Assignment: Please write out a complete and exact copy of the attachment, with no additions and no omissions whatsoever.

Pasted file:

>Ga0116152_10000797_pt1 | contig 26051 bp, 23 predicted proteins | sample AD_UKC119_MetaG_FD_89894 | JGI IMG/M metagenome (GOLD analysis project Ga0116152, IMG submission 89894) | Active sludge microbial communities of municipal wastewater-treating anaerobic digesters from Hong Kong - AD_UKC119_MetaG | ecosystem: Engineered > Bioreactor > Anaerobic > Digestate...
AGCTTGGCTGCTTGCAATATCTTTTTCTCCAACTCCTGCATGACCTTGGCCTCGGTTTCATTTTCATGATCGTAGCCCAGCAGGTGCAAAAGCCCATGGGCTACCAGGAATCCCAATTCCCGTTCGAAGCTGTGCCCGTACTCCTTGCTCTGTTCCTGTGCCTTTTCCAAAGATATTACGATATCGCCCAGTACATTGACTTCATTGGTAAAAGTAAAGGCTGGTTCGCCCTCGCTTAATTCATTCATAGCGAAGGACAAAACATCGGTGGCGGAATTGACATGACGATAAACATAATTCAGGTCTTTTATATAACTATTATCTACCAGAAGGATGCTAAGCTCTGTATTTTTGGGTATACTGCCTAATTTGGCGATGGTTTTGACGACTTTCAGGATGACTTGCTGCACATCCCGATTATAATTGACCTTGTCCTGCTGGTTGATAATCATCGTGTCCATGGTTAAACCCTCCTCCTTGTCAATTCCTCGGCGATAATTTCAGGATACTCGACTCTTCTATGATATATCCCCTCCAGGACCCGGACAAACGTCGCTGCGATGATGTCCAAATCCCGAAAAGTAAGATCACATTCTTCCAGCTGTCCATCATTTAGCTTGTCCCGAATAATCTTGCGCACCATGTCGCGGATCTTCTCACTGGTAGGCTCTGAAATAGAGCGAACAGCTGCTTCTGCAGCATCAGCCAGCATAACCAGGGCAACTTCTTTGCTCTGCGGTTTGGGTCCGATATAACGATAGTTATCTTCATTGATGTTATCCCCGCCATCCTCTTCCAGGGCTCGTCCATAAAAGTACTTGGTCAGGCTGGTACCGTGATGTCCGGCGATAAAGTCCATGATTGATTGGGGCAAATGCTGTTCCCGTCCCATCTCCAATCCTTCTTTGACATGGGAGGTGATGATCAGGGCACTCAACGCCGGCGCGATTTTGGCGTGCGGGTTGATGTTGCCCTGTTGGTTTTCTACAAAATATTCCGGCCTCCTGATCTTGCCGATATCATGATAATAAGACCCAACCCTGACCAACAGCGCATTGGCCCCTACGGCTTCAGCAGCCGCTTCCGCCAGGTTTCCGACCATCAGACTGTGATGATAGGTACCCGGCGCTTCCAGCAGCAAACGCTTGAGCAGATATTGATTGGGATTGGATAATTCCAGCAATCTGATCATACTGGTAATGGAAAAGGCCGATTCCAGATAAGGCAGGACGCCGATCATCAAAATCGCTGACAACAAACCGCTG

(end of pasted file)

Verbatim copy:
>Ga0116152_10000797_pt1 | contig 26051 bp, 23 predicted proteins | sample AD_UKC119_MetaG_FD_89894 | JGI IMG/M metagenome (GOLD analysis project Ga0116152, IMG submission 89894) | Active sludge microbial communities of municipal wastewater-treating anaerobic digesters from Hong Kong - AD_UKC119_MetaG | ecosystem: Engineered > Bioreactor > Anaerobic > Digestate...
AGCTTGGCTGCTTGCAATATCTTTTTCTCCAACTCCTGCATGACCTTGGCCTCGGTTTCATTTTCATGATCGTAGCCCAGCAGGTGCAAAAGCCCATGGGCTACCAGGAATCCCAATTCCCGTTCGAAGCTGTGCCCGTACTCCTTGCTCTGTTCCTGTGCCTTTTCCAAAGATATTACGATATCGCCCAGTACATTGACTTCATTGGTAAAAGTAAAGGCTGGTTCGCCCTCGCTTAATTCATTCATAGCGAAGGACAAAACATCGGTGGCGGAATTGACATGACGATAAACATAATTCAGGTCTTTTATATAACTATTATCTACCAGAAGGATGCTAAGCTCTGTATTTTTGGGTATACTGCCTAATTTGGCGATGGTTTTGACGACTTTCAGGATGACTTGCTGCACATCCCGATTATAATTGACCTTGTCCTGCTGGTTGATAATCATCGTGTCCATGGTTAAACCCTCCTCCTTGTCAATTCCTCGGCGATAATTTCAGGATACTCGACTCTTCTATGATATATCCCCTCCAGGACCCGGACAAACGTCGCTGCGATGATGTCCAAATCCCGAAAAGTAAGATCACATTCTTCCAGCTGTCCATCATTTAGCTTGTCCCGAATAATCTTGCGCACCATGTCGCGGATCTTCTCACTGGTAGGCTCTGAAATAGAGCGAACAGCTGCTTCTGCAGCATCAGCCAGCATAACCAGGGCAACTTCTTTGCTCTGCGGTTTGGGTCCGATATAACGATAGTTATCTTCATTGATGTTATCCCCGCCATCCTCTTCCAGGGCTCGTCCATAAAAGTACTTGGTCAGGCTGGTACCGTGATGTCCGGCGATAAAGTCCATGATTGATTGGGGCAAATGCTGTTCCCGTCCCATCTCCAATCCTTCTTTGACATGGGAGGTGATGATCAGGGCACTCAACGCCGGCGCGATTTTGGCGTGCGGGTTGATGTTGCCCTGTTGGTTTTCTACAAAATATTCCGGCCTCCTGATCTTGCCGATATCATGATAATAAGACCCAACCCTGACCAACAGCGCATTGGCCCCTACGGCTTCAGCAGCCGCTTCCGCCAGGTTTCCGACCATCAGACTGTGATGATAGGTACCCGGCGCTTCCAGCAGCAAACGCTTGAGCAGATATTGATTGGGATTGGATAATTCCAGCAATCTGATCATACTGGTAATGGAAAAGGCCGATTCCAGATAAGGCAGGACGCCGATCATCAAAATCGCTGACAACAAACCGCTG